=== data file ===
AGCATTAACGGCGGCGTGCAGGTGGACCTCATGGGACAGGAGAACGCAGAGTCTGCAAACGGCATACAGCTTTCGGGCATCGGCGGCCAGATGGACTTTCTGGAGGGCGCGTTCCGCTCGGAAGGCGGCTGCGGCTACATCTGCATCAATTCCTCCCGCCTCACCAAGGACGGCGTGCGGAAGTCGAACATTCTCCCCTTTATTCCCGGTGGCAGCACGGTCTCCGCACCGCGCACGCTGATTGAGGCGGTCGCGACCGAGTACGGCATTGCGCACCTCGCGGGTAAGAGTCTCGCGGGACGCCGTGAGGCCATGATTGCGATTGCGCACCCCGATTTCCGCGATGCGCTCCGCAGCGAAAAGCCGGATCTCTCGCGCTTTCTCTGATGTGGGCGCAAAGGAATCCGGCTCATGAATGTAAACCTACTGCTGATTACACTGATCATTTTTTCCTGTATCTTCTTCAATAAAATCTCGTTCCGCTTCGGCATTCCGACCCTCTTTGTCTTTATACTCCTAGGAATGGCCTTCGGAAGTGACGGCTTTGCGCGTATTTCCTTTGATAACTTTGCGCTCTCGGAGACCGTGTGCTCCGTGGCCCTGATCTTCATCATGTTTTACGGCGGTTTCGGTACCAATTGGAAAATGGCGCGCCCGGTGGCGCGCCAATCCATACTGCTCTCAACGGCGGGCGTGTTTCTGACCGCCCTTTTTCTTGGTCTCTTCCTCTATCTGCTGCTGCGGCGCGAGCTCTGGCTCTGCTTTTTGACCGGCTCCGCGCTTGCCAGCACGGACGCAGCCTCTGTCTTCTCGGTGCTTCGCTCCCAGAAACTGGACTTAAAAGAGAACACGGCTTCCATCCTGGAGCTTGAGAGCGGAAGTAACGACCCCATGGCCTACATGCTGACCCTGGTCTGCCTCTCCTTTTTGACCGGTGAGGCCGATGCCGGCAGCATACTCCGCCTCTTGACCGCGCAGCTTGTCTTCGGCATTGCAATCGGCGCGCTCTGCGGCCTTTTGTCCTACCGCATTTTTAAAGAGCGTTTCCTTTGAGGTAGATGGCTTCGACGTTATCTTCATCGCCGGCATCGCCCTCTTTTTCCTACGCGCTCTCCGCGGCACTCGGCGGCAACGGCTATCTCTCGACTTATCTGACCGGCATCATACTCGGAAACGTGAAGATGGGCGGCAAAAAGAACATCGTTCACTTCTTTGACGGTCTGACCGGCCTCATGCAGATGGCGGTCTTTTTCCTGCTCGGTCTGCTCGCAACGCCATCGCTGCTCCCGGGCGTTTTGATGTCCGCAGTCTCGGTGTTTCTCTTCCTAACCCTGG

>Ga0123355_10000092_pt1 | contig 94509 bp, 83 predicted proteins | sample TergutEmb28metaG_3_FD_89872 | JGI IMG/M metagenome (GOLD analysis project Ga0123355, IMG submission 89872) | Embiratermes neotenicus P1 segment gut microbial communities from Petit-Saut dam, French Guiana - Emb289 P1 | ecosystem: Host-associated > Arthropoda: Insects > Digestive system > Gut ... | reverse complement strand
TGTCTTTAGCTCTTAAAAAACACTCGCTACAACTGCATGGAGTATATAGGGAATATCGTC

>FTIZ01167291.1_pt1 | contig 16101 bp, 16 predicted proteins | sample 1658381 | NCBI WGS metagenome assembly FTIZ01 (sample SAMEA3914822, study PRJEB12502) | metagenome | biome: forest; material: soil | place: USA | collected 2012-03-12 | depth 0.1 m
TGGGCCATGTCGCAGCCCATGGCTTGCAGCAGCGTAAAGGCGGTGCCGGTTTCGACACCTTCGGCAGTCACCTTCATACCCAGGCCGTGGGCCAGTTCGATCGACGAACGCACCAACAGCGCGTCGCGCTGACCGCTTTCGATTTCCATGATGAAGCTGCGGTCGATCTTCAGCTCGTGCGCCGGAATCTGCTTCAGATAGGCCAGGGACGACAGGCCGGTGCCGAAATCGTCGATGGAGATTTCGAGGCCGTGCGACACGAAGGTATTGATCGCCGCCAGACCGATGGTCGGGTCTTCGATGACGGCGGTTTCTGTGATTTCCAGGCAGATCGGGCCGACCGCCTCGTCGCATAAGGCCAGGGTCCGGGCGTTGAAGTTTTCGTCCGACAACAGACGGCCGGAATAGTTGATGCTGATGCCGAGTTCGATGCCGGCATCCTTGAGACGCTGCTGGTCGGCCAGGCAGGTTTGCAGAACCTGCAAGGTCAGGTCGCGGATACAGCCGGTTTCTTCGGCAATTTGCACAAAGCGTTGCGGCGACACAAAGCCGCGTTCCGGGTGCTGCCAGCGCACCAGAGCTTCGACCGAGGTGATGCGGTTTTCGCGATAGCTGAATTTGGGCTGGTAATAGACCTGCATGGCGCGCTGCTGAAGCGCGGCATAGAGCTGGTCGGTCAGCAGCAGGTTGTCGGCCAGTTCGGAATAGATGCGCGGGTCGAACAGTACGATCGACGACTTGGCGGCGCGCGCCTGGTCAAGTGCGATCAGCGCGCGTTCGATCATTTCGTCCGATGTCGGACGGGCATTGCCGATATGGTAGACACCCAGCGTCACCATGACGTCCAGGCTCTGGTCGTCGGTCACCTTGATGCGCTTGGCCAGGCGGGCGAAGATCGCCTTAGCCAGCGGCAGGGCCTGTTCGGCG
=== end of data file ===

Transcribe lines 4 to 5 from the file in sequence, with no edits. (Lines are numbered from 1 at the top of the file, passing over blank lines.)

>FTIZ01167291.1_pt1 | contig 16101 bp, 16 predicted proteins | sample 1658381 | NCBI WGS metagenome assembly FTIZ01 (sample SAMEA3914822, study PRJEB12502) | metagenome | biome: forest; material: soil | place: USA | collected 2012-03-12 | depth 0.1 m
TGGGCCATGTCGCAGCCCATGGCTTGCAGCAGCGTAAAGGCGGTGCCGGTTTCGACACCTTCGGCAGTCACCTTCATACCCAGGCCGTGGGCCAGTTCGATCGACGAACGCACCAACAGCGCGTCGCGCTGACCGCTTTCGATTTCCATGATGAAGCTGCGGTCGATCTTCAGCTCGTGCGCCGGAATCTGCTTCAGATAGGCCAGGGACGACAGGCCGGTGCCGAAATCGTCGATGGAGATTTCGAGGCCGTGCGACACGAAGGTATTGATCGCCGCCAGACCGATGGTCGGGTCTTCGATGACGGCGGTTTCTGTGATTTCCAGGCAGATCGGGCCGACCGCCTCGTCGCATAAGGCCAGGGTCCGGGCGTTGAAGTTTTCGTCCGACAACAGACGGCCGGAATAGTTGATGCTGATGCCGAGTTCGATGCCGGCATCCTTGAGACGCTGCTGGTCGGCCAGGCAGGTTTGCAGAACCTGCAAGGTCAGGTCGCGGATACAGCCGGTTTCTTCGGCAATTTGCACAAAGCGTTGCGGCGACACAAAGCCGCGTTCCGGGTGCTGCCAGCGCACCAGAGCTTCGACCGAGGTGATGCGGTTTTCGCGATAGCTGAATTTGGGCTGGTAATAGACCTGCATGGCGCGCTGCTGAAGCGCGGCATAGAGCTGGTCGGTCAGCAGCAGGTTGTCGGCCAGTTCGGAATAGATGCGCGGGTCGAACAGTACGATCGACGACTTGGCGGCGCGCGCCTGGTCAAGTGCGATCAGCGCGCGTTCGATCATTTCGTCCGATGTCGGACGGGCATTGCCGATATGGTAGACACCCAGCGTCACCATGACGTCCAGGCTCTGGTCGTCGGTCACCTTGATGCGCTTGGCCAGGCGGGCGAAGATCGCCTTAGCCAGCGGCAGGGCCTGTTCGGCG